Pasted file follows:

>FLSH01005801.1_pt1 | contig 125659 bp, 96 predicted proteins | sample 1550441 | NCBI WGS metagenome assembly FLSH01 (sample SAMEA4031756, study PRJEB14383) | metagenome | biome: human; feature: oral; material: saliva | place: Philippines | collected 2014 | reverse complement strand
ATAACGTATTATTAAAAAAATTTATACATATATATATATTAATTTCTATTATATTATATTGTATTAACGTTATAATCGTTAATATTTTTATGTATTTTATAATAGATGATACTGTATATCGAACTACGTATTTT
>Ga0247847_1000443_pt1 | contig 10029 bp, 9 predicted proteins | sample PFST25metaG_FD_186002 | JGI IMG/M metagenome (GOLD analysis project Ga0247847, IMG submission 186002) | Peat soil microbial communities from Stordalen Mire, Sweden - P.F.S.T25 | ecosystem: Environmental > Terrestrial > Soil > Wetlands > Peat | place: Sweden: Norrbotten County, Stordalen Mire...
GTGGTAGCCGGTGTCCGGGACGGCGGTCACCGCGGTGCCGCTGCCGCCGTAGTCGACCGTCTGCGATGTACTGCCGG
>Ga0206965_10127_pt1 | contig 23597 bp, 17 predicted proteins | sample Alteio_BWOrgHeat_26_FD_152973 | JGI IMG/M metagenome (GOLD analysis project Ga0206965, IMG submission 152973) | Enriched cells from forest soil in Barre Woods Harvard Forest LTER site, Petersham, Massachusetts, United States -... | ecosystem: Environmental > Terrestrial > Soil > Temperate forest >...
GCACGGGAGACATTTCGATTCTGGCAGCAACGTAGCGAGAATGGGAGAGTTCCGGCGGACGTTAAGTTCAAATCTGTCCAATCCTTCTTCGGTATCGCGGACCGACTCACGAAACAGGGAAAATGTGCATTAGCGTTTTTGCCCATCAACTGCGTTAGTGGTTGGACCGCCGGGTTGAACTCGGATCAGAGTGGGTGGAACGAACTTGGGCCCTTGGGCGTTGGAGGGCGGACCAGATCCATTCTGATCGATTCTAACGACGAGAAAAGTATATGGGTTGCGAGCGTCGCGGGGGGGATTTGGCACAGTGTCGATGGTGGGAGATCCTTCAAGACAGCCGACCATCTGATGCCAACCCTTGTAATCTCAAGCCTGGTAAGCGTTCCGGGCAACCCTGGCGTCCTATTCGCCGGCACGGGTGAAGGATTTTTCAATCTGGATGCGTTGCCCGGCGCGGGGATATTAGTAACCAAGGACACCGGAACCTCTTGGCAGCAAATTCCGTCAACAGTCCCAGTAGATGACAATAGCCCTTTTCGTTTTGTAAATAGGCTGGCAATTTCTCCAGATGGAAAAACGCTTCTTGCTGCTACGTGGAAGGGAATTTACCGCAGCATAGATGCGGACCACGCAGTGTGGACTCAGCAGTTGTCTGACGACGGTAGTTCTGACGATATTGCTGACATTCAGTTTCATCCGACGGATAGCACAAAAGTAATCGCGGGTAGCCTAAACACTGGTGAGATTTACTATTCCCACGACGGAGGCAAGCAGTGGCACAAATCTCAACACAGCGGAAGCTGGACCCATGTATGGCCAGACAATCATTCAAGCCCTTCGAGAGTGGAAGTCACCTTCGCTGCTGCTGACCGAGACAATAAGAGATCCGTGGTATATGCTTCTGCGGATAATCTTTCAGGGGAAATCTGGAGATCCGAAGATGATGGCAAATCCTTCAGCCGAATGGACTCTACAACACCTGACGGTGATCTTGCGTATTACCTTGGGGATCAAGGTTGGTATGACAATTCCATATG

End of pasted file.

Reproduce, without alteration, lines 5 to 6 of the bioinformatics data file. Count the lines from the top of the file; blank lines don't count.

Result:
>Ga0206965_10127_pt1 | contig 23597 bp, 17 predicted proteins | sample Alteio_BWOrgHeat_26_FD_152973 | JGI IMG/M metagenome (GOLD analysis project Ga0206965, IMG submission 152973) | Enriched cells from forest soil in Barre Woods Harvard Forest LTER site, Petersham, Massachusetts, United States -... | ecosystem: Environmental > Terrestrial > Soil > Temperate forest >...
GCACGGGAGACATTTCGATTCTGGCAGCAACGTAGCGAGAATGGGAGAGTTCCGGCGGACGTTAAGTTCAAATCTGTCCAATCCTTCTTCGGTATCGCGGACCGACTCACGAAACAGGGAAAATGTGCATTAGCGTTTTTGCCCATCAACTGCGTTAGTGGTTGGACCGCCGGGTTGAACTCGGATCAGAGTGGGTGGAACGAACTTGGGCCCTTGGGCGTTGGAGGGCGGACCAGATCCATTCTGATCGATTCTAACGACGAGAAAAGTATATGGGTTGCGAGCGTCGCGGGGGGGATTTGGCACAGTGTCGATGGTGGGAGATCCTTCAAGACAGCCGACCATCTGATGCCAACCCTTGTAATCTCAAGCCTGGTAAGCGTTCCGGGCAACCCTGGCGTCCTATTCGCCGGCACGGGTGAAGGATTTTTCAATCTGGATGCGTTGCCCGGCGCGGGGATATTAGTAACCAAGGACACCGGAACCTCTTGGCAGCAAATTCCGTCAACAGTCCCAGTAGATGACAATAGCCCTTTTCGTTTTGTAAATAGGCTGGCAATTTCTCCAGATGGAAAAACGCTTCTTGCTGCTACGTGGAAGGGAATTTACCGCAGCATAGATGCGGACCACGCAGTGTGGACTCAGCAGTTGTCTGACGACGGTAGTTCTGACGATATTGCTGACATTCAGTTTCATCCGACGGATAGCACAAAAGTAATCGCGGGTAGCCTAAACACTGGTGAGATTTACTATTCCCACGACGGAGGCAAGCAGTGGCACAAATCTCAACACAGCGGAAGCTGGACCCATGTATGGCCAGACAATCATTCAAGCCCTTCGAGAGTGGAAGTCACCTTCGCTGCTGCTGACCGAGACAATAAGAGATCCGTGGTATATGCTTCTGCGGATAATCTTTCAGGGGAAATCTGGAGATCCGAAGATGATGGCAAATCCTTCAGCCGAATGGACTCTACAACACCTGACGGTGATCTTGCGTATTACCTTGGGGATCAAGGTTGGTATGACAATTCCATATG